• Are your systems crisis-proof, for example for extensive customer service requests?
    This is similar to the one above but rather deals with the tech- & server capacity side of things. That means if you have an online helpdesk, will their servers be holding a hit of hundreds if not thousands of customer service requests per hour? Will your systems keep holding up to the amount of work that could come in on a structural level? Do you have FAQs, first-auto responders, self-help assessment centers, etc. set up for people to take work off your hands in case your team gets to full capacity soon.
  • Is your supply chain backed up?
    If you run a product-based service I assume that you have sourced your products from ethical suppliers. But in a global crisis like this, it can easily hit your supplier before it hits you, so you will need to have a back-up ready to go (or with a little delay ready to put in place). Here is the most important thing: Sometimes centralizing our supply chain will not be the best choice for a crisis management plan, so I recommend to consider having a back-up plan B and C. Plan B is another ethical supplier whom you can source big orders from, without any differences in time, quality or delivery of your product. Plan C will be to diversify the order of your product from many smaller suppliers which can mean that it will reduce your profit margin in the short-term but will save you business in the long-run since you are able to deliver on existing / new orders (taking in account that the products can potentially be of different quality and could have a delay in delivery — so communication with your customers here is key, too. See below for more information on that)
  • What type of bottlenecks have you created?
    The most common bottleneck that business owners and CEOs create is: themselves. That is the first bottleneck you want to resolve asap. Why? Because in case of a crisis, everyone needs to be able to be replaceable by nature. It’s time for you to let go of control and empower team members to take over responsibility (I promise, this is also your team’s time to thrive!). On another note, you want to check who has serious expert status in your company and must share/spread knowledge and access to their workflows in order to be able to be replaced (in case of a crisis!) — now one thing that is E X T R E M L Y important here is to make very clear that they will not be replaced (unless that is your intention, then you will need to share this with them) but instead that you empower them to thrive in their position and accept support which will strengthen the team bond massively if done right.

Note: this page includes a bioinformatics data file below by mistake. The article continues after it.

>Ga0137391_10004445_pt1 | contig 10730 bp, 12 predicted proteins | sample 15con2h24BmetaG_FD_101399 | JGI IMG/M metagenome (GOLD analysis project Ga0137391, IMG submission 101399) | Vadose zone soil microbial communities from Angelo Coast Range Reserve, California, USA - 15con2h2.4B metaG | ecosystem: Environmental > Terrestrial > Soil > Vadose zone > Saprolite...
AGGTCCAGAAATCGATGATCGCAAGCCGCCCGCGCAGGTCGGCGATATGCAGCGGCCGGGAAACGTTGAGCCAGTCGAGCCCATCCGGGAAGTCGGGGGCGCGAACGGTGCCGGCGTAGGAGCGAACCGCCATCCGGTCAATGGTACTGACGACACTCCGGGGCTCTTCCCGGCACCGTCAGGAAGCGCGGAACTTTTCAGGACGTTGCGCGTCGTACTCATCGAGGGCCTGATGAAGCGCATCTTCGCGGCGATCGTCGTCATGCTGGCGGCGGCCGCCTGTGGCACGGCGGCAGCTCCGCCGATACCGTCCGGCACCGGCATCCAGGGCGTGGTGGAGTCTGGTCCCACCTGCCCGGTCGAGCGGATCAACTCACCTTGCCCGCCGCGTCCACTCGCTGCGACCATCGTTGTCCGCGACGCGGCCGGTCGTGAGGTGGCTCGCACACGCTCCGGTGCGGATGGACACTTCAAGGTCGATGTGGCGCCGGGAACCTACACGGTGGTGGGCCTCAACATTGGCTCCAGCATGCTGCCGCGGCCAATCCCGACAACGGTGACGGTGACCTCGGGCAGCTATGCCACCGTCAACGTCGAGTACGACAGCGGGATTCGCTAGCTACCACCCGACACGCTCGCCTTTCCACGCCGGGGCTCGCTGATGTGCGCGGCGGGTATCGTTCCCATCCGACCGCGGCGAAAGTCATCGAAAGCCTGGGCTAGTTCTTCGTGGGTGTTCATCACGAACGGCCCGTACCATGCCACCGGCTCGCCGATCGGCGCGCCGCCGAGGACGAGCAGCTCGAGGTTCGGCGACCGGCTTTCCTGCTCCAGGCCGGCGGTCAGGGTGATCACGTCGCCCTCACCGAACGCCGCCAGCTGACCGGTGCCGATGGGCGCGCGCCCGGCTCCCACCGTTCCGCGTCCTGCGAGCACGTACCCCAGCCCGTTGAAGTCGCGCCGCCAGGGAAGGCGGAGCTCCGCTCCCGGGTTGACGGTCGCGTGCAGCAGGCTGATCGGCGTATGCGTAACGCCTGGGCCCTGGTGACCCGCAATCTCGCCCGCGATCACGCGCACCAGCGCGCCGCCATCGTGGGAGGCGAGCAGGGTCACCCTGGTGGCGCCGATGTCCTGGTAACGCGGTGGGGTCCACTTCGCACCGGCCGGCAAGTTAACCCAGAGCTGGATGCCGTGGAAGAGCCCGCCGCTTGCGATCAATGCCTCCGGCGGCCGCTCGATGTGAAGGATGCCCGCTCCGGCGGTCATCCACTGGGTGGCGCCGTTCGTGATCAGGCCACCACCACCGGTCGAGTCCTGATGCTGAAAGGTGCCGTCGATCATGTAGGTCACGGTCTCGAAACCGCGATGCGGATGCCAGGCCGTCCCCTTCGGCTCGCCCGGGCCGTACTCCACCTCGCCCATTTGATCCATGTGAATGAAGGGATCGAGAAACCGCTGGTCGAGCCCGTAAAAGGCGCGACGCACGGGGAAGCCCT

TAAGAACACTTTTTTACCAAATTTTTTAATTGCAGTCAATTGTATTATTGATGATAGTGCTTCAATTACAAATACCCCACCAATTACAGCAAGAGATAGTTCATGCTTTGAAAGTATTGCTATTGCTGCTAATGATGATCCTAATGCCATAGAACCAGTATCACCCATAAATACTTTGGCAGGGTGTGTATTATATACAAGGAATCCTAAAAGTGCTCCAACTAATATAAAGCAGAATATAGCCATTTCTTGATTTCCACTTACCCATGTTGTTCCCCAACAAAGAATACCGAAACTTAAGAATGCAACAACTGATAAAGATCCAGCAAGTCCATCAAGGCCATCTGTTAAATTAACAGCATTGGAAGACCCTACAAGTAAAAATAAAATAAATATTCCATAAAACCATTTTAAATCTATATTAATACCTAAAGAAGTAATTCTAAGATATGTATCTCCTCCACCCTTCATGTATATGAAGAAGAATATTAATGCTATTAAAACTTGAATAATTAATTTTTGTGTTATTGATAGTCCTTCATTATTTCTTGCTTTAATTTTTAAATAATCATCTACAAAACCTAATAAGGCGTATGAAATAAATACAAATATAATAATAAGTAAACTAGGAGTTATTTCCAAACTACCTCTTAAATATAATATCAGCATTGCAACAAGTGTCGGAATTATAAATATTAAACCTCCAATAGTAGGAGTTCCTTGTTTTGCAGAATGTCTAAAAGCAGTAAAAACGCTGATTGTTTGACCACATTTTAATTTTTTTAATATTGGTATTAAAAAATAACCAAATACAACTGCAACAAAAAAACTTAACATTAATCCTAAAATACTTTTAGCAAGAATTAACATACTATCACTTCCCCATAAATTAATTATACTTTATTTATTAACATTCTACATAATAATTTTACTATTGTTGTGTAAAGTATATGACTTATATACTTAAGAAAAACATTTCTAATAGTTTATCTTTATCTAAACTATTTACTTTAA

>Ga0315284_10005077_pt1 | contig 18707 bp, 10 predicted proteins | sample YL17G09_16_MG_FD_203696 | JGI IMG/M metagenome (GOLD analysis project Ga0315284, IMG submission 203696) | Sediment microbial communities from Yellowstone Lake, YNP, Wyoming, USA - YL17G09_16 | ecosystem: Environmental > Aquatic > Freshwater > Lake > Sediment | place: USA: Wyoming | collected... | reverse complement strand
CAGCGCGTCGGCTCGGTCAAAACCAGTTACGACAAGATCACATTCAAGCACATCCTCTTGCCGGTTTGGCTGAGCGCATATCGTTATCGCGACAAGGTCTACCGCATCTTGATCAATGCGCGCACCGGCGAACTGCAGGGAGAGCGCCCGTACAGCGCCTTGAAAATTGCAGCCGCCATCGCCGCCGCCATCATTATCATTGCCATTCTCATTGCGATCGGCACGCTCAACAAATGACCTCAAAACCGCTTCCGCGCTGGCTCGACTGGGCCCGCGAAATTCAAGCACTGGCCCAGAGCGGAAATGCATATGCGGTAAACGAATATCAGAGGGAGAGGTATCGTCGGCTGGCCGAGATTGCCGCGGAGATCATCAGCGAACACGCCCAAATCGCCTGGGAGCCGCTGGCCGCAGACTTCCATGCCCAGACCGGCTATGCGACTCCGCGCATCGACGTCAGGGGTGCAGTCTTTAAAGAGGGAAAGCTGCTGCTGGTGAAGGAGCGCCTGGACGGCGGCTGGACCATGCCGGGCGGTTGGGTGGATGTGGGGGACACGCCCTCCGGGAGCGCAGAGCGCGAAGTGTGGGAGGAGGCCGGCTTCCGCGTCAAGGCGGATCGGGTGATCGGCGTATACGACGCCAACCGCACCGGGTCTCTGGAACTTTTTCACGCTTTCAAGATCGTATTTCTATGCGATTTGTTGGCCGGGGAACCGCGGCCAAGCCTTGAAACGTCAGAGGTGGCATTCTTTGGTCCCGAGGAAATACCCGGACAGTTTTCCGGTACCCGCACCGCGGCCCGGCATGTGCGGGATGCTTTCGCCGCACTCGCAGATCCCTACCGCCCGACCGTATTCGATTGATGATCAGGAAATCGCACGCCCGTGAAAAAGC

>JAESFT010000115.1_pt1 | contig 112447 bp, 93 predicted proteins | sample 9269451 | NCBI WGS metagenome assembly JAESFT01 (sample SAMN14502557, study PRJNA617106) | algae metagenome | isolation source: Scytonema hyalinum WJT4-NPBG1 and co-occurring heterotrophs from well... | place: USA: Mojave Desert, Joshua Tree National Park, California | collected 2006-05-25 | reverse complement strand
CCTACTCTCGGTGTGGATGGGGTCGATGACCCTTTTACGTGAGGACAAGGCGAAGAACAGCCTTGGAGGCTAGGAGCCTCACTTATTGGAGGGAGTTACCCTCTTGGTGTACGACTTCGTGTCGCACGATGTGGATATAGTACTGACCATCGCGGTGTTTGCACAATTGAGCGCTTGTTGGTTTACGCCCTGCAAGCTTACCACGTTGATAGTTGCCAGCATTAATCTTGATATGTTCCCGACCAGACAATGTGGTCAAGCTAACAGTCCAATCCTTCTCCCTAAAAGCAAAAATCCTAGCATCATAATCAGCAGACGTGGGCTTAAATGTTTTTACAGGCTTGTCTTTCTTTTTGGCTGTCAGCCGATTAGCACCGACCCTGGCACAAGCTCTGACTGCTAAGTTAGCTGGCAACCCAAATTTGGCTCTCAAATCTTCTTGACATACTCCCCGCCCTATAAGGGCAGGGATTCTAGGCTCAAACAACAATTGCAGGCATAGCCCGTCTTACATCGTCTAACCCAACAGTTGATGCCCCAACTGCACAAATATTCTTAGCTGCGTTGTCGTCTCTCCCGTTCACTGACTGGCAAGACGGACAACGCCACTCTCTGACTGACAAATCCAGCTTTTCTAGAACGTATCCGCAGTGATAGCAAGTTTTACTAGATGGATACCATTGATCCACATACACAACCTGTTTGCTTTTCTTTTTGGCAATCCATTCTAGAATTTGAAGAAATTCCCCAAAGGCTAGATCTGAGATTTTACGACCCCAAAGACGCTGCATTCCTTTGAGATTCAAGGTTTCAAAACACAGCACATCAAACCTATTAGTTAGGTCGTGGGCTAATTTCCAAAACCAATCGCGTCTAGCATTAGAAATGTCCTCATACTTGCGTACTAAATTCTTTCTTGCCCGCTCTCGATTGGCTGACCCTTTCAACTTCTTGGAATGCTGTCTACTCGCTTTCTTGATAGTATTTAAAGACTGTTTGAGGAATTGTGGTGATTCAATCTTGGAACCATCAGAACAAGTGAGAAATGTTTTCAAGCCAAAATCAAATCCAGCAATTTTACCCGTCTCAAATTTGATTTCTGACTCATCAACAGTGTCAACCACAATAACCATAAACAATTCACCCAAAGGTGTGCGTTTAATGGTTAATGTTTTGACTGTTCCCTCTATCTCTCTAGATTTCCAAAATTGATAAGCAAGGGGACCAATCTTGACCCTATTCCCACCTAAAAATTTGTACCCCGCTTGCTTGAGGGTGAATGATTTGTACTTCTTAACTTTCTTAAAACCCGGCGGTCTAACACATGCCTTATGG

• Do you have a Crisis-Plan written out & immediately available to put into action?
    If not, you know what to do first after having assessed and fixed the gaps in your business. But what’s a crisis-plan? Basically it is a summary of all the points in here, with a very clear quick run up on “If this then that” scenarios (as much as predictable), who is responsible for what tasks & reports, who makes decisions (and to which degrees?), who kicks off this crisis-plan, what crisis-only processes & workflows will it kick-off, etc.
    This should be best written like a FAQ or simple process document and must be accessible from any device, at any time by any of your team members, without questioning where it is/can be found


    • Are all of your roles & responsibilities 100% clear?
      This is one of the most important things that can make or break a crisis: Responsibilities, roles and the clear communication and implementation of these, especially in a crisis. Imagine your team members must act extremely fast and need approval for a decision being made, but they end up not knowing whom to go to, asking around, being confused and maybe making things worse unintentionally because they were not clear on who was the final decision-maker in this case.
      So be absolutely clear in who has what role, who takes on which responsibilities, who is a decision-maker and to which level, when can certain levels be skipped, are there different people taking on different roles as they usually do? And do these roles & responsibilities change based on day to day operations or if your business is in times of crisis? After all of this is clear, it should then be documented & included in your crisis-plan (see above)
    • Will your business be able to back a crisis based on the financial structure?